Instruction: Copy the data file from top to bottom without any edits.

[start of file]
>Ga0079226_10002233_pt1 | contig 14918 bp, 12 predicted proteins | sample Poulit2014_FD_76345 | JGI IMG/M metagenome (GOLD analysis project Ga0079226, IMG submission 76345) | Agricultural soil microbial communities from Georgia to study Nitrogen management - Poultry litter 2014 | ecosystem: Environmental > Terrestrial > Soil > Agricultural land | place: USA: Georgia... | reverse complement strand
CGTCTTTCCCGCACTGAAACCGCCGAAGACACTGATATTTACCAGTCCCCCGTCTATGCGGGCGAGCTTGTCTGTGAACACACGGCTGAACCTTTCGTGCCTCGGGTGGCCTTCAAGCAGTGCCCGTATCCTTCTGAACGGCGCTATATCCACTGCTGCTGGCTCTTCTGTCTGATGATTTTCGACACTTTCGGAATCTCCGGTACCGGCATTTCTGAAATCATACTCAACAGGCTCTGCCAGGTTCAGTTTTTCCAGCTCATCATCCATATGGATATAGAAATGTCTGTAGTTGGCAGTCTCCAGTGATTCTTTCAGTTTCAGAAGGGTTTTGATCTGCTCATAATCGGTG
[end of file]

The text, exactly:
>Ga0079226_10002233_pt1 | contig 14918 bp, 12 predicted proteins | sample Poulit2014_FD_76345 | JGI IMG/M metagenome (GOLD analysis project Ga0079226, IMG submission 76345) | Agricultural soil microbial communities from Georgia to study Nitrogen management - Poultry litter 2014 | ecosystem: Environmental > Terrestrial > Soil > Agricultural land | place: USA: Georgia... | reverse complement strand
CGTCTTTCCCGCACTGAAACCGCCGAAGACACTGATATTTACCAGTCCCCCGTCTATGCGGGCGAGCTTGTCTGTGAACACACGGCTGAACCTTTCGTGCCTCGGGTGGCCTTCAAGCAGTGCCCGTATCCTTCTGAACGGCGCTATATCCACTGCTGCTGGCTCTTCTGTCTGATGATTTTCGACACTTTCGGAATCTCCGGTACCGGCATTTCTGAAATCATACTCAACAGGCTCTGCCAGGTTCAGTTTTTCCAGCTCATCATCCATATGGATATAGAAATGTCTGTAGTTGGCAGTCTCCAGTGATTCTTTCAGTTTCAGAAGGGTTTTGATCTGCTCATAATCGGTG